• Called for “defunding” Planned Parenthood
  • As a congressional candidate in 2012, he openly bragged about marching in an anti-abortion protest

Wendy Vitter

Nomination confirmed

  • Tried to hide her obvious anti-abortion bias from the Senate Judiciary Committee 
  • Spread widely discredited arguments and misinformation about abortion and birth control

Brett Talley

Nomination withdrawn | Rated not qualified

  • Had never tried a case before his nomination

  • In blog posts and comments he wrote harsh criticism of the “indefensible” Roe v. Wade — and spoke favorably of “the first KKK”

Leonard Steven Grasz

Nomination confirmed | Rated not qualified

  • Referred to Supreme Court rulings on abortion — including Roe v. Wade as “questionable jurisprudence”

  • Defended anti-abortion laws by trying to compare the rights of a fetus to the civil rights of enslaved people

  • Served on the board of a group that advocated for the use of harmful and discredited so-called “conversion therapy” on LGBTQ people

Brian Buescher

Nomination confirmed

Don Willett

Nomination confirmed

  • Voiced disagreement with Roe v. Wade and disputed whether U.S. law recognizes the right to abortion

  • Boasts about his support from anti-reproductive health groups

How Trump Stacked the Courts

The plan to stack the courts with extremists was underway for years, even before Trump announced his run for the presidency. Using unprecedented methods of obstruction, Senate Republican leader Mitch McConnell and his caucus brought the process of filling vacant federal judgeships to a crawl — and then, upon taking over the Senate majority in 2014, Republicans further slowed the pace of confirmations to a near halt. McConnell even said no to holding a mere hearing on Merrick Garland, Obama’s nominee to fill the Supreme Court seat left vacant when Justice Antonin Scalia died in 2016.

The result: 108 seats kept vacant by Senate Republicans for Donald Trump to fill.

Trump and Senate Republicans moved swiftly to seize that opportunity — supplanting the snail’s pace of confirmations in the Obama years with a stampede to place extreme and unqualified nominees in lifetime judgeships. The consequences so far have been enormous. On the federal appeals courts, which sit one tier below the U.S. Supreme Court in the federal judiciary, Trump appointees make up one in six active judges.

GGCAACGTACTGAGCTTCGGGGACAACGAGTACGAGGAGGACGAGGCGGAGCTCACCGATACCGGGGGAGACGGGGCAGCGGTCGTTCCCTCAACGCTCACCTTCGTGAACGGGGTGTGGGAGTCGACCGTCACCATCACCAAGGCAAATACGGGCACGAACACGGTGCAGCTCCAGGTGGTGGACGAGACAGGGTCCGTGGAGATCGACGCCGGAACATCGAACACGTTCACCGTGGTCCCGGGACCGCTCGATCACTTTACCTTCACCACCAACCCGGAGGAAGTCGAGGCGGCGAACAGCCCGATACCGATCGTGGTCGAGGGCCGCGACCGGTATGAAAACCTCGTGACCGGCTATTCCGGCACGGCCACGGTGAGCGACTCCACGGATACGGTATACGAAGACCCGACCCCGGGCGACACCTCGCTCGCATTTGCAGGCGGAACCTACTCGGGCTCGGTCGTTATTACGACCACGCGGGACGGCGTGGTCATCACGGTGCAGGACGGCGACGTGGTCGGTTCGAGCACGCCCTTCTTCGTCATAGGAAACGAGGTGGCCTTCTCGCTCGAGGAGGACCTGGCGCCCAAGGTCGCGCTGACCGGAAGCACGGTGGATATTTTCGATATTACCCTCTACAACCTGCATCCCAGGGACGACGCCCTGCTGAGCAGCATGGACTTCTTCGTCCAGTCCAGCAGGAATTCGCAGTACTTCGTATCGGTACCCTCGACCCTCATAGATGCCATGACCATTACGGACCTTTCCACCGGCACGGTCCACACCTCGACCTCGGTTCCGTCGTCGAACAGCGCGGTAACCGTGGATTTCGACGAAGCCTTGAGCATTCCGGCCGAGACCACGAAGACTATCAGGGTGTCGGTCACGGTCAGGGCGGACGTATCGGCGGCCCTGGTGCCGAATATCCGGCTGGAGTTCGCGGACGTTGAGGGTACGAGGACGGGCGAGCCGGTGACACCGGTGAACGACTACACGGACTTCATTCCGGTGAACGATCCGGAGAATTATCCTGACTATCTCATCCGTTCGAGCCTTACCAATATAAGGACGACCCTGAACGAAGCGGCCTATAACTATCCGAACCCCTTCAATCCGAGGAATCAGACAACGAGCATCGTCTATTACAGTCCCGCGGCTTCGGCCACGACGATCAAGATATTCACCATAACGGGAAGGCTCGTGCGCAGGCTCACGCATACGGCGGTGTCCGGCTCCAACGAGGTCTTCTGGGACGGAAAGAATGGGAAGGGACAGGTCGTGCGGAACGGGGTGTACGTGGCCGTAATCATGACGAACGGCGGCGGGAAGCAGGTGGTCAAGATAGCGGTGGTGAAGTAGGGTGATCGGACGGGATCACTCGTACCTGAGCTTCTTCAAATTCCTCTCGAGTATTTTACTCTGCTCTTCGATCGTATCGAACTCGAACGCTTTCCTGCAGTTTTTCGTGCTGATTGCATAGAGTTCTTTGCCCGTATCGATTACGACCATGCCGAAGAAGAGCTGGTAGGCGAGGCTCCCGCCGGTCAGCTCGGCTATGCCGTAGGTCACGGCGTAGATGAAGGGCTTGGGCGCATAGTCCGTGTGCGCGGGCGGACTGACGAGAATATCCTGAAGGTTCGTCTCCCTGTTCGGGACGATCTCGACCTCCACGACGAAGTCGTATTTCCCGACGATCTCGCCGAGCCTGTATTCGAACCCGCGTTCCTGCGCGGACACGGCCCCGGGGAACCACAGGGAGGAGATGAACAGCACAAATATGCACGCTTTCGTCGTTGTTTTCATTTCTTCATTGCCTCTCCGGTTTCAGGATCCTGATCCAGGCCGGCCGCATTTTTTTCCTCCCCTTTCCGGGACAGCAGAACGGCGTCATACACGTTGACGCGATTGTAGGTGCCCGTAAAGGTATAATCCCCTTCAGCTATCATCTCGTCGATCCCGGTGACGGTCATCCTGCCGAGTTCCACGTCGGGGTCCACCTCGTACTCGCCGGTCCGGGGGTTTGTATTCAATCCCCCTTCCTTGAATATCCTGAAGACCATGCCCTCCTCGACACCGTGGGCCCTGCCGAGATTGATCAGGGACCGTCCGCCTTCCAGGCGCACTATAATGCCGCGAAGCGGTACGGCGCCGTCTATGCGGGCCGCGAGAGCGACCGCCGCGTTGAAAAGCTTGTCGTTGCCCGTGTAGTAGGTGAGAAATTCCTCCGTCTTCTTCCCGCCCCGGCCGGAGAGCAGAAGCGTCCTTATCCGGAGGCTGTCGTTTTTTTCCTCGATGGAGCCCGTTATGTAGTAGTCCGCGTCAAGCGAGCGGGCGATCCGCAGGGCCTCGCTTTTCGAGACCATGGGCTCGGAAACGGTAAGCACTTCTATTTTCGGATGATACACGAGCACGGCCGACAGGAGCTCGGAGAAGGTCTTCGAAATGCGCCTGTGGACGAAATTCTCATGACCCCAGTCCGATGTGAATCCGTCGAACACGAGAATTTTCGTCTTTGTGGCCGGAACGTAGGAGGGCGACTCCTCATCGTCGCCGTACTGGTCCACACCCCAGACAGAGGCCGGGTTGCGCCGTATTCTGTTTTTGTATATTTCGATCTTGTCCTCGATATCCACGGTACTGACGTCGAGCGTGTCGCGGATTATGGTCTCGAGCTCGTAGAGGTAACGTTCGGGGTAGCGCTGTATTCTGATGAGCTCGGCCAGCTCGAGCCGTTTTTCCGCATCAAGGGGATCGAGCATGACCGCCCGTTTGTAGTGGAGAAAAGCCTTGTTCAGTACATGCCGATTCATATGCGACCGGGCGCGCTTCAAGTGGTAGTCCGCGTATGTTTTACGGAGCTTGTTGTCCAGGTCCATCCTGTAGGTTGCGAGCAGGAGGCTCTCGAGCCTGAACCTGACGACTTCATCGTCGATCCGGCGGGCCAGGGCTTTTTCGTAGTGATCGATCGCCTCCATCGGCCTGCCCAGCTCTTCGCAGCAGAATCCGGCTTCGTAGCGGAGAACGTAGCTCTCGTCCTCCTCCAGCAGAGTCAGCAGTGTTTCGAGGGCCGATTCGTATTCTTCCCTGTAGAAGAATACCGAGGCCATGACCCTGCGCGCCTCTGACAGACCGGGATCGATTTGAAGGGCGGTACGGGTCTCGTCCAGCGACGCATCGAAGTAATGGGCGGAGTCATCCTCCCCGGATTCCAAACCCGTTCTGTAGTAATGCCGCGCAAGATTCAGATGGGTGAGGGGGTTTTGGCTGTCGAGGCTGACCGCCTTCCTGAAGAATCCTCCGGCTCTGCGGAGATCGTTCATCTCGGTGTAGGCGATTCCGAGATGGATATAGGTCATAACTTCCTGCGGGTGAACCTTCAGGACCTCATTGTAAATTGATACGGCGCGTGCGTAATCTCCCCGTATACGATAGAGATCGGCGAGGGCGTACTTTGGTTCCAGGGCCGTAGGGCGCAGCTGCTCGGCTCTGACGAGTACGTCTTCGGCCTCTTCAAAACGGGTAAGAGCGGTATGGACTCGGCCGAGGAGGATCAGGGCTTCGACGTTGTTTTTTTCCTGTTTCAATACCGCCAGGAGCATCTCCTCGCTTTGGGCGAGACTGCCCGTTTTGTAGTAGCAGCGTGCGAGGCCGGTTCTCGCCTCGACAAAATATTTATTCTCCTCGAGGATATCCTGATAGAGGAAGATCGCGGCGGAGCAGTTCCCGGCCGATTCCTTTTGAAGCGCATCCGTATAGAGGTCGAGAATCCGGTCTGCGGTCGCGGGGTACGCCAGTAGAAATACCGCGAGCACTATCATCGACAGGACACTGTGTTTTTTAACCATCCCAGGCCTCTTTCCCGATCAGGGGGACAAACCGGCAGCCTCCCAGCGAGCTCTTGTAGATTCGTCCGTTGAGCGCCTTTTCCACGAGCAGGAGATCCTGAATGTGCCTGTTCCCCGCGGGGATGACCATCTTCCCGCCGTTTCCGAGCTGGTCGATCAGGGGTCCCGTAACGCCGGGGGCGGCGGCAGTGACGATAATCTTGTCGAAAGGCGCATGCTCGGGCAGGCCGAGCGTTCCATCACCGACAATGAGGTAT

Court Close-Up: Spotlight on the Fifth Circuit

How all this played out can be seen in the Fifth Circuit Court of Appeals, one of the country’s most conservative circuit courts. The Fifth Circuit is known for flagrantly throwing out precedent to uphold a TRAP law in Louisiana with strong similarities to a law the Supreme Court struck down in 2016. Eleven of the Fifth Circuit’s 16 judges are Republican appointees, including five nominated by Trump.



A Louisiana abortion provider is challenging a TRAP law requiring all abortion providers in the state to have admitting privileges at a nearby hospital, which is difficult or even impossible to get. The Supreme Court is reviewing the Fifth Circuit’s decision to uphold the dangerous law.

Planned Parenthood is challenging the state of Louisiana for ignoring an abortion license application, as well as for a law prohibiting providers from participating in Medicaid while also (and separately) providing abortions. The Fifth Circuit is deciding on it now.



A Mississippi abortion provider is challenging a state law that bans abortion after 15 weeks. The law also includes several TRAP restrictions that ban telemedicine for the abortion pill; ban any type of clinician other than a physician from performing abortions; and require patients to make two trips to the provider and wait an extra, unnecessary 24 hours before obtaining a safe, legal abortion.